Research paper reveals deepfake technique that can deceive presentation attack detection tools
According to the study led by Shehzeen Hussain, a UC San Diego computer engineering Ph.D. student, PAD can be defeated by inserting slightly manipulated inputs called adversarial examples into every video frame.
This would cause artificial intelligence systems to make a mistake, even when an adversary may not be aware of the inner workings of the machine learning model used by the detector.
In fact, the reported attack’s success rate of these experiments reached above 99 percent for uncompressed videos and 84.96 percent for compressed videos in a scenario where the attackers have complete access to the detector model.
Even in experiments where attackers could only query the machine learning model, however, the attacks’ success rates were still consistently high, with 86.43 percent for uncompressed and 78.33 percent for compressed videos.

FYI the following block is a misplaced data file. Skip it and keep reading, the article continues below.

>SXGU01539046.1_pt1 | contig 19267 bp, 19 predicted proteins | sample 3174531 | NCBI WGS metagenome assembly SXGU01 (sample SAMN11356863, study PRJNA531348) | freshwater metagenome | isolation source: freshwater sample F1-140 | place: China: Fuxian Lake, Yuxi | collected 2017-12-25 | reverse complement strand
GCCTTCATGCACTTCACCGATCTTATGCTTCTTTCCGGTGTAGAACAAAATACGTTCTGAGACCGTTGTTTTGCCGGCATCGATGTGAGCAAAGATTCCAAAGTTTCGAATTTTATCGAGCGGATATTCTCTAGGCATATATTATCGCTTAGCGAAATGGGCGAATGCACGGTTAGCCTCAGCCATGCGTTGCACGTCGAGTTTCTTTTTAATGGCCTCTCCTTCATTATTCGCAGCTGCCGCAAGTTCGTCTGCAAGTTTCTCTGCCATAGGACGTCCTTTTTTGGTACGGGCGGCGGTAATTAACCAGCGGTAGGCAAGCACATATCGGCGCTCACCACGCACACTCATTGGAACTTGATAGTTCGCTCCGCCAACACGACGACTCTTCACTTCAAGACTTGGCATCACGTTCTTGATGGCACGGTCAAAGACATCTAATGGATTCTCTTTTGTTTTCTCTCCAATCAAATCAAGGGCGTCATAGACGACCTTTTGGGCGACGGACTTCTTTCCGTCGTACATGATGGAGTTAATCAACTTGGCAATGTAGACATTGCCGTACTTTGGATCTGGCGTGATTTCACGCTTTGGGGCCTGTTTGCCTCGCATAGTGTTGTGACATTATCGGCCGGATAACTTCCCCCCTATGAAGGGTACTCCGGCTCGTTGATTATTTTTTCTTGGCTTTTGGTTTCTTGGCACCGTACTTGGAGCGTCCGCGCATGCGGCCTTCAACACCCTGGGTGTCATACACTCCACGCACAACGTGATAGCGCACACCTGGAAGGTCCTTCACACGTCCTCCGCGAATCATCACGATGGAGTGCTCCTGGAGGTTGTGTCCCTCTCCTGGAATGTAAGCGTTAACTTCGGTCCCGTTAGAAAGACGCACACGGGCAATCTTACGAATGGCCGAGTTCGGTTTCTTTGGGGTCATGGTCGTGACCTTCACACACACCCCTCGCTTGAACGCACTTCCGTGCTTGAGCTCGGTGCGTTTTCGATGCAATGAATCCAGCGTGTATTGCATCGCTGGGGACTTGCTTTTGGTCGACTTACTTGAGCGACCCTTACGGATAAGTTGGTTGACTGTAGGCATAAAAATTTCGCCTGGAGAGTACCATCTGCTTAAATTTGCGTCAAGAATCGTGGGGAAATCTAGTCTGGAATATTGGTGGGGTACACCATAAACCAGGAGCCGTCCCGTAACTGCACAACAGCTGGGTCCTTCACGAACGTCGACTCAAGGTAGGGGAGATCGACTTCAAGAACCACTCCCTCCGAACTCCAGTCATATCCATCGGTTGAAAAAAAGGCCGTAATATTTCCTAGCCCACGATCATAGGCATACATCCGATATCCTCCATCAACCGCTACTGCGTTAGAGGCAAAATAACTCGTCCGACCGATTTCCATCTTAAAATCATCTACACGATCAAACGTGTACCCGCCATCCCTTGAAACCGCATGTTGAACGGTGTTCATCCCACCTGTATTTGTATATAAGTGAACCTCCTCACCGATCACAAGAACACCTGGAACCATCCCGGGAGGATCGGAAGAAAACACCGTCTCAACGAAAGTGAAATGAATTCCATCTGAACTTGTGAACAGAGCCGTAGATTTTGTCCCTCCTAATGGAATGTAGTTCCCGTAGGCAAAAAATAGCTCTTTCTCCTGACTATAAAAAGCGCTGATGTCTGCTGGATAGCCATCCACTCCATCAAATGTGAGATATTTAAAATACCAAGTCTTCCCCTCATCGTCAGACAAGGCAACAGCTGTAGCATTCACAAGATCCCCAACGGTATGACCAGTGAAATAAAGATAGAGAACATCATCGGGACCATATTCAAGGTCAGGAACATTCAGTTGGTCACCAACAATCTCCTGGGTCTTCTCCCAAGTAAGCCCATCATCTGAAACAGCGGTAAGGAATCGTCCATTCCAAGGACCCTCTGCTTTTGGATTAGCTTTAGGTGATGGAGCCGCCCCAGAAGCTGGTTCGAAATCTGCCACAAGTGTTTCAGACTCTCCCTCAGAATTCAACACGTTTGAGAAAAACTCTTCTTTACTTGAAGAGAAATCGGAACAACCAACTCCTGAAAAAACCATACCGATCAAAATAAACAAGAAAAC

Deepfake detectors focus on faces in videos by analyzing biometrics and other key elements of the footage that are traditionally considered the easiest to spot, such as unnatural blinking, then try to remove or unmask the attack through compression and resizing techniques.
The newly-developed adversarial examples created for every face in the video frame are resilient to compressing and resizing operations, however, and can also be applied on detectors operating on entire video frames as opposed to just face crops.
The attack algorithm manages to bypass these operations by automatically estimating a set of input transformations about whether the model ranks images as real or fake. The estimation is then used to transform images in order to keep the adversarial artifact effective even after compression and decompression.
Finally, the modified version of the face is inserted in every video frame to create a PAD-resilient deepfake video.
Hussain’s team did not release the source code behind the new technique to avoid it being used by malicious attackers.